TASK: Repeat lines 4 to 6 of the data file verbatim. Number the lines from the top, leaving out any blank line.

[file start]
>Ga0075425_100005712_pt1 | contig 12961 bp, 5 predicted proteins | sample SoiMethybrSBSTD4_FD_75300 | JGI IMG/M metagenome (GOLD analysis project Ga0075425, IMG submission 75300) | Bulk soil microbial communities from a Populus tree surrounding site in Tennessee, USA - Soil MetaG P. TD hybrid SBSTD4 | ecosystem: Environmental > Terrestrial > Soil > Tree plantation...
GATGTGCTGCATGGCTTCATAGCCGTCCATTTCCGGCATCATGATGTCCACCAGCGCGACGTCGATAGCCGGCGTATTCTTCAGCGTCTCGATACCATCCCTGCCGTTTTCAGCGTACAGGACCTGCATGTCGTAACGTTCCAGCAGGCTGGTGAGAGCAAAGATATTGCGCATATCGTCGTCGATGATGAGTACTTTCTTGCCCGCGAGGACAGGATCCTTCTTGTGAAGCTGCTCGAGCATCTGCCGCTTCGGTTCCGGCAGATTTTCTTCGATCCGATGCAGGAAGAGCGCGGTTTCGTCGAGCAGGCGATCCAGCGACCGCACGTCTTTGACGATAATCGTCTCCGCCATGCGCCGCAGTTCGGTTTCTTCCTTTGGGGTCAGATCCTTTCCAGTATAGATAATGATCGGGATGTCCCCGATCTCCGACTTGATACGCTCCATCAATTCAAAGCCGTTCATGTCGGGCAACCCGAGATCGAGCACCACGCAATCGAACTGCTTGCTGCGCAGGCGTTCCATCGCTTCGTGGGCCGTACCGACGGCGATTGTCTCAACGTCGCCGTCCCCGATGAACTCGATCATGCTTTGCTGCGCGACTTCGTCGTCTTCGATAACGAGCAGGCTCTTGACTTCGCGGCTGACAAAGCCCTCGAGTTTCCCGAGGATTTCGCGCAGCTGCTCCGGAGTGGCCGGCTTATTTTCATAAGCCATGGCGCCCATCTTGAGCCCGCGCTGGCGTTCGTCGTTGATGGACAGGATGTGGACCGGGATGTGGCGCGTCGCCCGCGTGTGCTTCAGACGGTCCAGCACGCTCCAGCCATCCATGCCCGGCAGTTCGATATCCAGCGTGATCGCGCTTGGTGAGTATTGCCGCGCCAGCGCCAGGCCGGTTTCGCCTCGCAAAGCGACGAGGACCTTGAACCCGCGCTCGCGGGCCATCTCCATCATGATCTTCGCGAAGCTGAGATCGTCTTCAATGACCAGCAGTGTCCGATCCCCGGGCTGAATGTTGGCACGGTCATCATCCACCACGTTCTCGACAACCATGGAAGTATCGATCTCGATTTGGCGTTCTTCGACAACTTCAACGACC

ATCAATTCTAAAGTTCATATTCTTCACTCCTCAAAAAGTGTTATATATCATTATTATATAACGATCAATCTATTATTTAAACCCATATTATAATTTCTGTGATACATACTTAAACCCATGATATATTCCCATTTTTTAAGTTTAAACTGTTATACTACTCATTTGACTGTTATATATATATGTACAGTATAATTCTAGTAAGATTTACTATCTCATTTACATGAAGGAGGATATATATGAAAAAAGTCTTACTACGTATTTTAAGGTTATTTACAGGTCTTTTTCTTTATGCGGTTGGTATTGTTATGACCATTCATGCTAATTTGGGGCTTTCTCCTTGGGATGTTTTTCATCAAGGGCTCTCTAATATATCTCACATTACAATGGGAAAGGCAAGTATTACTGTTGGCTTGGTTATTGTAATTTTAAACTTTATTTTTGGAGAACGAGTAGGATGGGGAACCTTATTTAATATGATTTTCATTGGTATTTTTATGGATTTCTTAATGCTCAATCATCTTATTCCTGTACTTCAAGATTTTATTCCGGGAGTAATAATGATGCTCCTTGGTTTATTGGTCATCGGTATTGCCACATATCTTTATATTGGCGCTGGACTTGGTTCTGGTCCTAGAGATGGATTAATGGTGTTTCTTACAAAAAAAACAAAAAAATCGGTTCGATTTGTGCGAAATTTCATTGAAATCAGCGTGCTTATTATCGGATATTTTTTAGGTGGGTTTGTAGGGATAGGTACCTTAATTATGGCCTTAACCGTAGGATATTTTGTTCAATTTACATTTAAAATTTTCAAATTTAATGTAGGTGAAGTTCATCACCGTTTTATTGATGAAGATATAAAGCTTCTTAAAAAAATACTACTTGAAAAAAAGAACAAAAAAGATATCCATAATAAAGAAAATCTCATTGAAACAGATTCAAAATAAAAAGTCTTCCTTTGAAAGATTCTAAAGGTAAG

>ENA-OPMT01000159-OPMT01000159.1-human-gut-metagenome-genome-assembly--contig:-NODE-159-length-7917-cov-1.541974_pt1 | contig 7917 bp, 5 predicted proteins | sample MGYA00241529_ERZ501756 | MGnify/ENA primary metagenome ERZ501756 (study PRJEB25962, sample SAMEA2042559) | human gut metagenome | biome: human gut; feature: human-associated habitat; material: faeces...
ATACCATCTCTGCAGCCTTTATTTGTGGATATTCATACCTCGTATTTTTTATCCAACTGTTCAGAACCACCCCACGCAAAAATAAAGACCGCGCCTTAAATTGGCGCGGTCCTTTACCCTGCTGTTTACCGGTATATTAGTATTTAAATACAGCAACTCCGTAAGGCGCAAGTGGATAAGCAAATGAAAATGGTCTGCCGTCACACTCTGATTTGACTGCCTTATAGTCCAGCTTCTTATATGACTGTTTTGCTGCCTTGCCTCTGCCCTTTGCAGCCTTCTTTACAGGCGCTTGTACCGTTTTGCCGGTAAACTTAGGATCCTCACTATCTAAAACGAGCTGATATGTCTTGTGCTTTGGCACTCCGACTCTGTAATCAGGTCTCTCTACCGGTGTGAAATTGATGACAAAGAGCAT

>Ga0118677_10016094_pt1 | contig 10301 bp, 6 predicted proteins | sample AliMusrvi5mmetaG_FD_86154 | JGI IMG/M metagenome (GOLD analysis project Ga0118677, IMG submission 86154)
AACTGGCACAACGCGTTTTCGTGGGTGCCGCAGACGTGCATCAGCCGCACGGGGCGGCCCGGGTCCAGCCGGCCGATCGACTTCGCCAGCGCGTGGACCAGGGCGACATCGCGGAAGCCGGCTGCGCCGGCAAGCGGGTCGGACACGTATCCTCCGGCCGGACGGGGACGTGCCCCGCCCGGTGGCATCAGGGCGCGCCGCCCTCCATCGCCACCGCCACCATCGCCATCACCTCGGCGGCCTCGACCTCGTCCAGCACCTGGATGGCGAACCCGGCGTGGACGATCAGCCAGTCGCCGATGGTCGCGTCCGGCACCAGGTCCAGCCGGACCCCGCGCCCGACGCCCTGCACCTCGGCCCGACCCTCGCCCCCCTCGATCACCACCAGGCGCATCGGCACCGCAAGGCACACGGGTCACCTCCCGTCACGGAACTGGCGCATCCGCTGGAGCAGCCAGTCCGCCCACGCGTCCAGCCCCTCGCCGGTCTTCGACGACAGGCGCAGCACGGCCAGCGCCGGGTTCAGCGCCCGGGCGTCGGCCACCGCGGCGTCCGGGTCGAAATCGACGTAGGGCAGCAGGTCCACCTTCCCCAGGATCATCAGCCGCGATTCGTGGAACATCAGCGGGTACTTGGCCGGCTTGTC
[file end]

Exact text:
>ENA-OPMT01000159-OPMT01000159.1-human-gut-metagenome-genome-assembly--contig:-NODE-159-length-7917-cov-1.541974_pt1 | contig 7917 bp, 5 predicted proteins | sample MGYA00241529_ERZ501756 | MGnify/ENA primary metagenome ERZ501756 (study PRJEB25962, sample SAMEA2042559) | human gut metagenome | biome: human gut; feature: human-associated habitat; material: faeces...
ATACCATCTCTGCAGCCTTTATTTGTGGATATTCATACCTCGTATTTTTTATCCAACTGTTCAGAACCACCCCACGCAAAAATAAAGACCGCGCCTTAAATTGGCGCGGTCCTTTACCCTGCTGTTTACCGGTATATTAGTATTTAAATACAGCAACTCCGTAAGGCGCAAGTGGATAAGCAAATGAAAATGGTCTGCCGTCACACTCTGATTTGACTGCCTTATAGTCCAGCTTCTTATATGACTGTTTTGCTGCCTTGCCTCTGCCCTTTGCAGCCTTCTTTACAGGCGCTTGTACCGTTTTGCCGGTAAACTTAGGATCCTCACTATCTAAAACGAGCTGATATGTCTTGTGCTTTGGCACTCCGACTCTGTAATCAGGTCTCTCTACCGGTGTGAAATTGATGACAAAGAGCAT

>Ga0118677_10016094_pt1 | contig 10301 bp, 6 predicted proteins | sample AliMusrvi5mmetaG_FD_86154 | JGI IMG/M metagenome (GOLD analysis project Ga0118677, IMG submission 86154)